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Factors Determining In-Hospital or Late Survival after Aortic Valve Replacement: Results

Factors Determining In-Hospital or Late Survival after Aortic Valve Replacement: ResultsCauses of in-hospital mortality have been tabulated (Table 1). Univariate logistic regression analysis identified age over 60 years (p = 0.015) and advanced preoperative NYHA functional class (3 and 4) (p = 0.003) as incremental risk factors affecting inhospital survival. Incremental risk factors by multivariate analysis were age over 60 years (p = 0.038), advanced preoperative NYHA functional class (p = 0.018), and earlier year of operation (p = 0.049).
Late Mortality
The 224 patients dismissed from the hospital have been followed 1,003.2 patient-years (mean, 53.7 ± 1.6 years). Fifty-one deaths (23 percent) occurred during this follow-up time (70 percent CL = 19.8, 26.0). The patients age at time of death ranged from 23 to 86 years (mean, 71 years of age). The causes of death are tabulated (Table 2). Thirty-two (14 percent or 32/224) of these were cardiac-related (70 percent CL =11.8, 17.1), of which seven (3 percent or 7/224) were valve-related (70 percent CL = 1.9, 4.8). Of the valve-related deaths, six (3 percent or 6/224) were due to infective prosthetic endocarditis (70 percent CL= 1.6, 4.3), and one (0.5 percent or 1/224) was directly related to intrinsic tissue failure of the valvular prosthesis (70 percent CL = 0.006, 1.5). Univariate logistic regression analysis identified age over 60 years (p = 0.0009), earlier year of operation (p = 0.004), and concomitant procedure (p = 0.007) as incremental risk factors affecting long-term survival. Incremental risk factors by multivariate analysis were identical with p values of 0.003, 0.003, and 0.047, respectively. itat on

The application of time-related hazard function revealed that the instantaneous risk of late mortality was low but constant and then peaked at about six years (Fig 1). The instantaneous risk of late death peaked simultaneously for patients after isolated AVR or those with concomitant procedures, but was significantly lower in patients with isolated AVR (p^0.00001) (Fig 2).
Table 1—Causes of In-Hospital Mortality

Cause No. (percent) (N = 16) No. (percent) (N = 240)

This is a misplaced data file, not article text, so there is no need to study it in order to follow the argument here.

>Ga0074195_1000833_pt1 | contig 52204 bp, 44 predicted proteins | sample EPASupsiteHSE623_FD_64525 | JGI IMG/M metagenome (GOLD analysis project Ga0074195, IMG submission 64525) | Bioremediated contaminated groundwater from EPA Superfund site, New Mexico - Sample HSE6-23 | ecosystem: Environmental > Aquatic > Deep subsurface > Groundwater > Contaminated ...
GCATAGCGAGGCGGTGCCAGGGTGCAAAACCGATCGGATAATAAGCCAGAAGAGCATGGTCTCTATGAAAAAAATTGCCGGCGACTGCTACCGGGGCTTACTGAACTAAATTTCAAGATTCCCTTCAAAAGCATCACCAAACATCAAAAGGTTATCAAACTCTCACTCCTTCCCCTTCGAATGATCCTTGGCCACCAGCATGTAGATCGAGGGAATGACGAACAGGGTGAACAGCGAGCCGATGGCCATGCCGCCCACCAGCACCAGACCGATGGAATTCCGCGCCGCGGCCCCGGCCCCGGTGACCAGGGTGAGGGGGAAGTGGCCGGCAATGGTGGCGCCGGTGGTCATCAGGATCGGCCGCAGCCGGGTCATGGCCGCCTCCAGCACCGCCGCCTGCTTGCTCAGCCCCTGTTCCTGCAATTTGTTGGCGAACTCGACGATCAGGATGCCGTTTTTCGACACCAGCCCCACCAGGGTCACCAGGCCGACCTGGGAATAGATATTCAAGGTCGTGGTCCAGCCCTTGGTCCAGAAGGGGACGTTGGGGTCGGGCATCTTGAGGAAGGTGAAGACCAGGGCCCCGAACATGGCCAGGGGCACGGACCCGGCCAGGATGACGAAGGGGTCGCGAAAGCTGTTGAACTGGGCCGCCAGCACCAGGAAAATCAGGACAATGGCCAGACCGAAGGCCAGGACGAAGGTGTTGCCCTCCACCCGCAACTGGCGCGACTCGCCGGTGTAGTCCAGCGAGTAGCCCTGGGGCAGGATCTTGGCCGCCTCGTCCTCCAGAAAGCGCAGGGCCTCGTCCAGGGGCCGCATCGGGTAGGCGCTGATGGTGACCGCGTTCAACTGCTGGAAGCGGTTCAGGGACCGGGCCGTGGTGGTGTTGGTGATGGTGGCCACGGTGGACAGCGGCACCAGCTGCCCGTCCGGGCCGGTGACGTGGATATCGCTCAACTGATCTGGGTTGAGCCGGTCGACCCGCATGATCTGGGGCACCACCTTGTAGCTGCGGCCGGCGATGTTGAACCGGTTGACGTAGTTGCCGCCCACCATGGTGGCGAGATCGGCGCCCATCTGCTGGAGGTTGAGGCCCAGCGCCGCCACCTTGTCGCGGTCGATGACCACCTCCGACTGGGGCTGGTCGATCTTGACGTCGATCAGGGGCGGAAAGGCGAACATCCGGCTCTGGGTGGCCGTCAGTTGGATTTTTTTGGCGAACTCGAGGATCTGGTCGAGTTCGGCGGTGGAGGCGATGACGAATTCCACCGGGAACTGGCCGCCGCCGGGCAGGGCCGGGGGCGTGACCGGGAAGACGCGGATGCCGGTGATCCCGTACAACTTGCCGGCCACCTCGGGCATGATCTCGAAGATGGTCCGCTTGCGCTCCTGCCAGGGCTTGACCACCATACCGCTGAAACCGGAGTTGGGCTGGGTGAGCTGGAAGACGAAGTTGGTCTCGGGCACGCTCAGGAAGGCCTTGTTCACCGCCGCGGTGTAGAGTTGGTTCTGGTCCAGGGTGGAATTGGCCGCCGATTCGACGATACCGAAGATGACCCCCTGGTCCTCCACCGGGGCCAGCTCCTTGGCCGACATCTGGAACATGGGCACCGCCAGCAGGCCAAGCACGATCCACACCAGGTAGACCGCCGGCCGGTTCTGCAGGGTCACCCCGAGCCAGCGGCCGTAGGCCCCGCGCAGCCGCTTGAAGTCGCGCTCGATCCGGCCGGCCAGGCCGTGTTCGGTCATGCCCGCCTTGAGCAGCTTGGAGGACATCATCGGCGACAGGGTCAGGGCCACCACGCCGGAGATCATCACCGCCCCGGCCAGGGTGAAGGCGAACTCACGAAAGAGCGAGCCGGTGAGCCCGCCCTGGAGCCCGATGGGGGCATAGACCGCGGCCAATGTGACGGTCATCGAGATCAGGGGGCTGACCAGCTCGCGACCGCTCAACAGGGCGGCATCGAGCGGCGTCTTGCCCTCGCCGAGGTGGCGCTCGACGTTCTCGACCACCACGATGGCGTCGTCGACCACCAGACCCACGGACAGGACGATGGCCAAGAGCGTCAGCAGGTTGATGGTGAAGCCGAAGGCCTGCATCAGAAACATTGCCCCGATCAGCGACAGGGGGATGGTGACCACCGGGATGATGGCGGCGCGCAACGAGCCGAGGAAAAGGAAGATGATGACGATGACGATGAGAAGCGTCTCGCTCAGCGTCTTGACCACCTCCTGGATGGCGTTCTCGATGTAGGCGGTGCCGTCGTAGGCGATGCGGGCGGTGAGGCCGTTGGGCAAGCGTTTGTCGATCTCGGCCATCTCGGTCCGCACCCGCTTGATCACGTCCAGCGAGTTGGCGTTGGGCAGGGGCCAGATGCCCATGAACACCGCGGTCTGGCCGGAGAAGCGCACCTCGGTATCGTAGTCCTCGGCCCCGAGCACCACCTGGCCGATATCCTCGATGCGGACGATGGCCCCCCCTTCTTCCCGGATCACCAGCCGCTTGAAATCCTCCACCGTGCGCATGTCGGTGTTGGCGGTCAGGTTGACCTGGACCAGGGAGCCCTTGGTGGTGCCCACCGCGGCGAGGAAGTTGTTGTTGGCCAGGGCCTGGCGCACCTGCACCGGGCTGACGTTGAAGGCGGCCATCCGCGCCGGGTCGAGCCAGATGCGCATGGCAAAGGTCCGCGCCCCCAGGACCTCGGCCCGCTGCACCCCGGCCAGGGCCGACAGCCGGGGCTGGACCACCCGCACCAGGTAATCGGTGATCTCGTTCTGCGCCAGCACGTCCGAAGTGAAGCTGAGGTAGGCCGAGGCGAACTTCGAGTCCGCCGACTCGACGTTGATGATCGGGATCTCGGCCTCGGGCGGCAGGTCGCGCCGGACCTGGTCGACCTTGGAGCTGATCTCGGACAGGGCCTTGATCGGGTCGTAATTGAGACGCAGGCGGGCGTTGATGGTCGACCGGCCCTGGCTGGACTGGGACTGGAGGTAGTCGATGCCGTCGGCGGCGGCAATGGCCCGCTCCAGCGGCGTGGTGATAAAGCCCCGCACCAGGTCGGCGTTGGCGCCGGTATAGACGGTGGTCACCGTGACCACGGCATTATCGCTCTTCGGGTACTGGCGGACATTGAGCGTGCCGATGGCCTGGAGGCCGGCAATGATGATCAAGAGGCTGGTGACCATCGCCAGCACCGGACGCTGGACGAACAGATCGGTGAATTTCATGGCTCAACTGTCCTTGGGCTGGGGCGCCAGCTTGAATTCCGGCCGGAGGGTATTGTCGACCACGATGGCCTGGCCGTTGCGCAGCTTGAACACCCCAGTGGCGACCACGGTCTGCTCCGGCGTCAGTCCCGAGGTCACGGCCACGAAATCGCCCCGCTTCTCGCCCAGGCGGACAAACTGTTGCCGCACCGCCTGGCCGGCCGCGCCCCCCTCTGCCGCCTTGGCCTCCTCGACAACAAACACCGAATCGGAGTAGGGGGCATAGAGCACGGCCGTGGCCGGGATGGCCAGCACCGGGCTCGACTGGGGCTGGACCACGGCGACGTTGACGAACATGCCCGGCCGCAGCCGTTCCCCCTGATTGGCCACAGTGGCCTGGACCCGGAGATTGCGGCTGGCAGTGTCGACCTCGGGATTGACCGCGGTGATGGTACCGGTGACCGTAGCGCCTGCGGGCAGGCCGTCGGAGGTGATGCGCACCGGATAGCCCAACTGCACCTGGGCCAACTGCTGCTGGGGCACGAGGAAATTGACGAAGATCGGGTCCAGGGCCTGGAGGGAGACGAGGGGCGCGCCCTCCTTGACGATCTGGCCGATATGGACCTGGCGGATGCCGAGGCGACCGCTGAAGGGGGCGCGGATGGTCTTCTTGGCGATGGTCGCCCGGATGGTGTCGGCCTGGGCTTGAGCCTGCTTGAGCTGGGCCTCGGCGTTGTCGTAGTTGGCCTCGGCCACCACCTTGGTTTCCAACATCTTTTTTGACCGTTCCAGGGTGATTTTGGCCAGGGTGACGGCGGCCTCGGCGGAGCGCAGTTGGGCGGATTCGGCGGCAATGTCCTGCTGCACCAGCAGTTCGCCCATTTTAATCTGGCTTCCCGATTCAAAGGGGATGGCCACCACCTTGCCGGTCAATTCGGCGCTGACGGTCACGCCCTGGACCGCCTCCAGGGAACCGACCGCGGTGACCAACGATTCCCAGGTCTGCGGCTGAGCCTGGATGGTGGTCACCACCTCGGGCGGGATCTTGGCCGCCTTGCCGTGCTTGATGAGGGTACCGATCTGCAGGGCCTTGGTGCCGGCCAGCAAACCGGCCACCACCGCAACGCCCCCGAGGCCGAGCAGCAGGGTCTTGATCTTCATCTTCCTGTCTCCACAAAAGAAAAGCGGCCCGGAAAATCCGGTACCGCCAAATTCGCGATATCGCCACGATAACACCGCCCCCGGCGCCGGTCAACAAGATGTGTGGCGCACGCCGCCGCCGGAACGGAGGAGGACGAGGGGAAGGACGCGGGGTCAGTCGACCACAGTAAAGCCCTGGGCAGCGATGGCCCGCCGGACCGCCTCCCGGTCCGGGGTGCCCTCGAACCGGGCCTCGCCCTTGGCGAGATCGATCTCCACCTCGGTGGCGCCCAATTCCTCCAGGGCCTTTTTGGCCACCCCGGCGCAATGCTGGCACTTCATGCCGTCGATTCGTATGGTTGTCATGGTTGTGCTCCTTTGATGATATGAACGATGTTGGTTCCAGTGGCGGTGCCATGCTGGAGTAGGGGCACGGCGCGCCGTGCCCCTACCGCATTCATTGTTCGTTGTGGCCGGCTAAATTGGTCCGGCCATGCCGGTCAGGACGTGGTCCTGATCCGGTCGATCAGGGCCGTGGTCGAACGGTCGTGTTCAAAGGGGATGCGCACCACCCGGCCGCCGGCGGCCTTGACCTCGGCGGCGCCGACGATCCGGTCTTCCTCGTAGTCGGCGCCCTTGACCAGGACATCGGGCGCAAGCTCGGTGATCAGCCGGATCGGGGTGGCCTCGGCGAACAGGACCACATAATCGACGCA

Low cardiac output 5 (31) 5 (2)
Myocardial infarction 4 (25) 4 (2)
Arrhythmias 2 (13) 2 (1)
Renal failure 2 (13) 2 (1)
Pulmonary failure 1 (6) 1 (0.4)
Ruptured RV* 1 (6) 1 (0.4)
Septic shock 1 (6) 1 (0.4)

Table 2—Causes of Late Mortality

Cause No. (percent) (N = 51) No. (percent) (N = 224)
Noncardiac-related 19 (37) 19 (8)
Cardiac-related 32 (63) 32 (14)
Myocardial infarction* 10 (20) 10 (4)
Infective endocarditis 9 (18) 9 (4)
Chronic heart failure 7 (14) 7 (3)
Arrhythmias 5 (10) 5 (2)
Thrombosis of MV prosthesist 1 (2) 1 (0.4)

 

Figure 1. The instantaneous risk of late mortality as assessed by hazard function was low but constant until six years, at which time it peaked.Figure 1. The instantaneous risk of late mortality as assessed by hazard function was low but constant until six years, at which time it peaked.

Figure 2. The instantaneous risk of late mortality as assessed by hazard function peaked simultaneously for patients with and without concomitant procedures. However, the peak was significantly lower in patients with isolated AVR.Figure 2. The instantaneous risk of late mortality as assessed by hazard function peaked simultaneously for patients with and without concomitant procedures. However, the peak was significantly lower in patients with isolated AVR.

Category: Aortic Valve Replacement

Tags: aortic cross-clamp time, aortic valve replacement, cardioplegia, myocardial infarction

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